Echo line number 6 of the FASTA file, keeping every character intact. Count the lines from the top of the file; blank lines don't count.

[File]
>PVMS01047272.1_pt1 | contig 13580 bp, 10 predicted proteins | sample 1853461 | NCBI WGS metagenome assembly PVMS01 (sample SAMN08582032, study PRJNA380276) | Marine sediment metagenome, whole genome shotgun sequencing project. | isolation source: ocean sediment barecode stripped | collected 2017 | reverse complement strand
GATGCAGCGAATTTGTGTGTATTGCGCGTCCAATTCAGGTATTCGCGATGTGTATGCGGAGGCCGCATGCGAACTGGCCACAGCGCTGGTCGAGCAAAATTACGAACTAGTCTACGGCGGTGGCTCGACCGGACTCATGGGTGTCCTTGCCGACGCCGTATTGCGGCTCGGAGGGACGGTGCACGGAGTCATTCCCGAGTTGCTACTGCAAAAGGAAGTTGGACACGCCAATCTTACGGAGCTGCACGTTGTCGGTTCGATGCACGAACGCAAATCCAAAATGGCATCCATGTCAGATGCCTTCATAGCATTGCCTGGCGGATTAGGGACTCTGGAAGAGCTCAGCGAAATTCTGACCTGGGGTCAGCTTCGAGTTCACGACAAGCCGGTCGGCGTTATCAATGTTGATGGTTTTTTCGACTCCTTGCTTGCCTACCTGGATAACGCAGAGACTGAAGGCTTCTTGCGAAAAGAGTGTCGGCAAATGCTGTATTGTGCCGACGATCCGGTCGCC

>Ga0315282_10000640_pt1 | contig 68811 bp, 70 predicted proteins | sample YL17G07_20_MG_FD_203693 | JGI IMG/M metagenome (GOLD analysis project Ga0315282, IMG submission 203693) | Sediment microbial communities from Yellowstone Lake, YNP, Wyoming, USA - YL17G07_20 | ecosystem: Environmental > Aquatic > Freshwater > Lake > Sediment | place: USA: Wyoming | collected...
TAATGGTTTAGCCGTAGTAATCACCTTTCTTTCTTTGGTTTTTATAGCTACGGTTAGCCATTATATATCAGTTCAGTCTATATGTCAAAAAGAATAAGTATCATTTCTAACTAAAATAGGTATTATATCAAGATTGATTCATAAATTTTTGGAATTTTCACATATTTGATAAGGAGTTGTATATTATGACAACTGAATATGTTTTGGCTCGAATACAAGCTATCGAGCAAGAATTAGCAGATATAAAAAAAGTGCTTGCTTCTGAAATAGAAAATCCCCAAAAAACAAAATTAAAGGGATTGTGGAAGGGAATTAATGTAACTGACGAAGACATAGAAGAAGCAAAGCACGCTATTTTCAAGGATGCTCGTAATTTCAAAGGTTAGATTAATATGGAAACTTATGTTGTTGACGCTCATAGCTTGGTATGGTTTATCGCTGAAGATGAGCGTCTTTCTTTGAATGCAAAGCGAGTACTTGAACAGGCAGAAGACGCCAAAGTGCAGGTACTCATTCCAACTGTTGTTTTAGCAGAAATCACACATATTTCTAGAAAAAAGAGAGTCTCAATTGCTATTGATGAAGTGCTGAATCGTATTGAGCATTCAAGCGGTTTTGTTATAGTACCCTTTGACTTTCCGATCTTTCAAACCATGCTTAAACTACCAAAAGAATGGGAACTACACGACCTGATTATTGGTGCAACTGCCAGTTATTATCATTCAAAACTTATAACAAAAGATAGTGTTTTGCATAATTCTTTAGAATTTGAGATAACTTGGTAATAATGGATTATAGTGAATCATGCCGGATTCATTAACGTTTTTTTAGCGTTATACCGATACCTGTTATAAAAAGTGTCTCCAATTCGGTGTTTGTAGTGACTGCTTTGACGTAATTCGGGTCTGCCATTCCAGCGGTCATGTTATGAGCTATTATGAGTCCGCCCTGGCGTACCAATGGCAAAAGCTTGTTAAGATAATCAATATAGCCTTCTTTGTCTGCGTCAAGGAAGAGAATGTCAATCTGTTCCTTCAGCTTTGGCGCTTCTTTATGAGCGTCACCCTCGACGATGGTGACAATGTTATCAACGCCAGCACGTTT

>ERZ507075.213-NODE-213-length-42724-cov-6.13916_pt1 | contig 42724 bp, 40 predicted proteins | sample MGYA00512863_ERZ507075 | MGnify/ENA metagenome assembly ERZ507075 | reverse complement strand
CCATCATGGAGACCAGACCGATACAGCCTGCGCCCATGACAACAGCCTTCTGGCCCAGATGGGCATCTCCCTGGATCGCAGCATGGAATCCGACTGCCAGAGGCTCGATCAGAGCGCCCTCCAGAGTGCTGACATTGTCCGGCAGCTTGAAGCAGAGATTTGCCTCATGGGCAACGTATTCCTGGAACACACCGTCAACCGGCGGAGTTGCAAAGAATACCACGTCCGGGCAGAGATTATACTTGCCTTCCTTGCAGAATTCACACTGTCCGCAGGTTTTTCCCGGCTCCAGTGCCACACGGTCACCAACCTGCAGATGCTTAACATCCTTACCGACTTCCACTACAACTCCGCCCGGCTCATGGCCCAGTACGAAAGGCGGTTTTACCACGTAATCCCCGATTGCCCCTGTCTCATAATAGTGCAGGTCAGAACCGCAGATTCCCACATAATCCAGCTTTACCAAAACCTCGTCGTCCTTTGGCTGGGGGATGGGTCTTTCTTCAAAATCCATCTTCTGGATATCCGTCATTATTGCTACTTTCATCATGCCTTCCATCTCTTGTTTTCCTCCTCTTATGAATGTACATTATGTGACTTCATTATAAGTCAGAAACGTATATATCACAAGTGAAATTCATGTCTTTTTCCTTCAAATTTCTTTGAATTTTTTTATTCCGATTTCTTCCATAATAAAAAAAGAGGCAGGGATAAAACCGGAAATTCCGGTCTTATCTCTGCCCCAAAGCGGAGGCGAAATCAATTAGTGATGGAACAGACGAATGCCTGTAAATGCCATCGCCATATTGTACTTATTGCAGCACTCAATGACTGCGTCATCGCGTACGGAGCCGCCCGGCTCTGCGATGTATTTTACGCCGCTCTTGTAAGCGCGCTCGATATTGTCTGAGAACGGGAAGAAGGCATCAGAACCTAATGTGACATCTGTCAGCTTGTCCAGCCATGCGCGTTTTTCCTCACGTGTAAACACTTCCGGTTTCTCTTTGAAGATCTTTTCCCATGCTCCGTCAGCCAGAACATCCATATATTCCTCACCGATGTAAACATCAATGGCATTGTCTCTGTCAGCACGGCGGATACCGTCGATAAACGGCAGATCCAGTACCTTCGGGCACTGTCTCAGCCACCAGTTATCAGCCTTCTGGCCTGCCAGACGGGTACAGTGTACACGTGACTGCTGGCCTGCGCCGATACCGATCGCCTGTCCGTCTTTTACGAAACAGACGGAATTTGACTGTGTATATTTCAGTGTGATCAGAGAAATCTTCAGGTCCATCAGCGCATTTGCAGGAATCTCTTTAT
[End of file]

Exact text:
CCATCATGGAGACCAGACCGATACAGCCTGCGCCCATGACAACAGCCTTCTGGCCCAGATGGGCATCTCCCTGGATCGCAGCATGGAATCCGACTGCCAGAGGCTCGATCAGAGCGCCCTCCAGAGTGCTGACATTGTCCGGCAGCTTGAAGCAGAGATTTGCCTCATGGGCAACGTATTCCTGGAACACACCGTCAACCGGCGGAGTTGCAAAGAATACCACGTCCGGGCAGAGATTATACTTGCCTTCCTTGCAGAATTCACACTGTCCGCAGGTTTTTCCCGGCTCCAGTGCCACACGGTCACCAACCTGCAGATGCTTAACATCCTTACCGACTTCCACTACAACTCCGCCCGGCTCATGGCCCAGTACGAAAGGCGGTTTTACCACGTAATCCCCGATTGCCCCTGTCTCATAATAGTGCAGGTCAGAACCGCAGATTCCCACATAATCCAGCTTTACCAAAACCTCGTCGTCCTTTGGCTGGGGGATGGGTCTTTCTTCAAAATCCATCTTCTGGATATCCGTCATTATTGCTACTTTCATCATGCCTTCCATCTCTTGTTTTCCTCCTCTTATGAATGTACATTATGTGACTTCATTATAAGTCAGAAACGTATATATCACAAGTGAAATTCATGTCTTTTTCCTTCAAATTTCTTTGAATTTTTTTATTCCGATTTCTTCCATAATAAAAAAAGAGGCAGGGATAAAACCGGAAATTCCGGTCTTATCTCTGCCCCAAAGCGGAGGCGAAATCAATTAGTGATGGAACAGACGAATGCCTGTAAATGCCATCGCCATATTGTACTTATTGCAGCACTCAATGACTGCGTCATCGCGTACGGAGCCGCCCGGCTCTGCGATGTATTTTACGCCGCTCTTGTAAGCGCGCTCGATATTGTCTGAGAACGGGAAGAAGGCATCAGAACCTAATGTGACATCTGTCAGCTTGTCCAGCCATGCGCGTTTTTCCTCACGTGTAAACACTTCCGGTTTCTCTTTGAAGATCTTTTCCCATGCTCCGTCAGCCAGAACATCCATATATTCCTCACCGATGTAAACATCAATGGCATTGTCTCTGTCAGCACGGCGGATACCGTCGATAAACGGCAGATCCAGTACCTTCGGGCACTGTCTCAGCCACCAGTTATCAGCCTTCTGGCCTGCCAGACGGGTACAGTGTACACGTGACTGCTGGCCTGCGCCGATACCGATCGCCTGTCCGTCTTTTACGAAACAGACGGAATTTGACTGTGTATATTTCAGTGTGATCAGAGAAATCTTCAGGTCCATCAGCGCATTTGCAGGAATCTCTTTAT